>I’m beginning to get the sense that sports in the Midwest are a big deal. A really big deal.
Of course I noticed all the Buckeye Ohio State University paraphernalia when we came to visit. It was hard to miss the t-shirts, bumper stickers, mugs, and house flags. I thought that I might have to finally really try to understand the rules of football once we moved here, and that I might even have to plop my behind on a freezing stadium seat at some point.
But I didn’t realize that the sports enthusiasm spilled over into regular sports, the every day athletics for us mere mortals not playing college football.
When I registered Jack for soccer, something he would have had to wait another year to start in New Jersey, I was shocked to learn that his Ohio peers began playing in preschool. In the fall, when the season will begin, he will have soccer twice a week: one day of practice, and another of games. Sounds like a lot, but I think he will have a blast, especially as his daddy is coaching. Not sure which one is in for a ruder awakening.
My rude awakening took place this week, when I started playing tennis. I played in New Jersey twice a week, once for a foursome lesson with an instructor and another for a relaxed doubles game with friends. We often complained when our pro took it too easy for us. We complained that we wanted to sweat, wanted to be put to the test. But most of the time, the pros treated us like old ladies to be.
When I walked on the court on Tuesday, I expected more of the same. I started hitting the ball, pleased to see that my fellow players were really good. After a few minutes of warm up, the drills began in earnest. A quick play was explained, and the balls began flying.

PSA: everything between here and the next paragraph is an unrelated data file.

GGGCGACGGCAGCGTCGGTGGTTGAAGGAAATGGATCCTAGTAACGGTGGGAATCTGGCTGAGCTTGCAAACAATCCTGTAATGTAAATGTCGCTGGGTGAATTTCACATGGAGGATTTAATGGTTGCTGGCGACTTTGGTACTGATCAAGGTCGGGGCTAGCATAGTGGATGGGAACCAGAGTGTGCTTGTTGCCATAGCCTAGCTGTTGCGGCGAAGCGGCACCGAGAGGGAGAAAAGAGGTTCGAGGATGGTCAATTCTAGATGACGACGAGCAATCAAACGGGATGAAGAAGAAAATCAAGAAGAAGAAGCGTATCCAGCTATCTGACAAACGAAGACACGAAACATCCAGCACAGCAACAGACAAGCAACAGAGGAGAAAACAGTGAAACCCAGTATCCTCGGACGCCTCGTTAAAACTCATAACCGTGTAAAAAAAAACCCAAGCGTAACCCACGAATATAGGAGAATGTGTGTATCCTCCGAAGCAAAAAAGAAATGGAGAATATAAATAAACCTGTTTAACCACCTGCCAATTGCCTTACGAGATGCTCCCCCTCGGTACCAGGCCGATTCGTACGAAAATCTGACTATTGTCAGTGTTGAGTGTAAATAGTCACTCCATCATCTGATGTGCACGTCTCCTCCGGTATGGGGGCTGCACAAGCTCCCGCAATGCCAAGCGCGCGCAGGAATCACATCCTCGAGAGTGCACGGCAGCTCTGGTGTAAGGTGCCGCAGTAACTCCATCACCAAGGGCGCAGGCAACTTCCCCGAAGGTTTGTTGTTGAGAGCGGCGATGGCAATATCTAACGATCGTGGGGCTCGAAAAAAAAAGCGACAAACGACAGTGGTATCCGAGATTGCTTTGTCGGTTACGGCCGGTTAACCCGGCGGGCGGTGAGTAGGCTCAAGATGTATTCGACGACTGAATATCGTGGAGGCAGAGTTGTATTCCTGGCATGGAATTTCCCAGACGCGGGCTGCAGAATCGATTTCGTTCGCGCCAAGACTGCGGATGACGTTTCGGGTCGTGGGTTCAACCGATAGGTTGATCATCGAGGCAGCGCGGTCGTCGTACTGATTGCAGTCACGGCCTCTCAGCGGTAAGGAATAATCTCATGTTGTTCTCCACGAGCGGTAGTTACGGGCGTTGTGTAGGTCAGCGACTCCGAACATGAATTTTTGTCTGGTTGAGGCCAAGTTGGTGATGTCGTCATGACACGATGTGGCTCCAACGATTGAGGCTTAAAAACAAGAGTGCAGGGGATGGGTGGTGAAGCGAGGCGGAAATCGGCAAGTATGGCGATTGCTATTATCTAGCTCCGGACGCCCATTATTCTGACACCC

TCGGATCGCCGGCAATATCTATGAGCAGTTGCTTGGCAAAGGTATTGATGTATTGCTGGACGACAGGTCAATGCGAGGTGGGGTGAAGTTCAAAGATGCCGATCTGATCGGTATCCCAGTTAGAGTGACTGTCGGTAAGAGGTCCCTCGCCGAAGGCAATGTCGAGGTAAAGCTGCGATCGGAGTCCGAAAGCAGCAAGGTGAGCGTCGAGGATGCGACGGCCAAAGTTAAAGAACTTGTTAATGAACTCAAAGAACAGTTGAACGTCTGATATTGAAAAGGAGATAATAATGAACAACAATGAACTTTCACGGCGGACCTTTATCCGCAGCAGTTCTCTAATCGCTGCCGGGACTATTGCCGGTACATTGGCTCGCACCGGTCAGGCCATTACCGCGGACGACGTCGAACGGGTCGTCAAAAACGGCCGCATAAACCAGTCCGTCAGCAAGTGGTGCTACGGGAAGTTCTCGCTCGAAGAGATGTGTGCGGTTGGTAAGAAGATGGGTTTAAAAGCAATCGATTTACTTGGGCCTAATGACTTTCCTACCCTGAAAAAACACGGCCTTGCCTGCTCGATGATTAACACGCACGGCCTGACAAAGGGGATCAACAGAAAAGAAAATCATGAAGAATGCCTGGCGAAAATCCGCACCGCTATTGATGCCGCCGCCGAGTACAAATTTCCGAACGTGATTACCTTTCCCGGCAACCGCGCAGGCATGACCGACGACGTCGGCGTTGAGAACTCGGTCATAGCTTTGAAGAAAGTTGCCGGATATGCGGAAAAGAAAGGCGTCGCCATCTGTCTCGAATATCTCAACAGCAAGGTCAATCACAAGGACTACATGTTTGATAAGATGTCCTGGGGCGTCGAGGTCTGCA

I was keeping up, breathing hard, but feeling okay. A child walked by, calling to his mom, and I turned my head, momentarily distracted. The loud voice of the instructor called me back to earth, “Hello! Vanessa! Say hi to your friends in La La Land!” I blushed, laughed, apologized. She smiled and said, “Don’t apologize, just play.”
We got back to work, running, hitting cross court, punching volleys. A few minutes later, a ball whizzed past my racket, in that mysterious hole that sometimes appears where strings should be. Again, the instructor jeered, “Oh no! Looks like we have another Helen Keller on the court!” The other players laughed, and I did too, swearing silently to myself that I would not be missing any more balls. … And I didn’t.
I worked my butt off for two hours, sweating more than I had in months. The next day, I could barely lift my arm. And it felt wonderful. It was incredible to be pushed, to be treated like an athlete, to feel young again.
Sports in Ohio seem a little more intense, and I’m ready. Game on!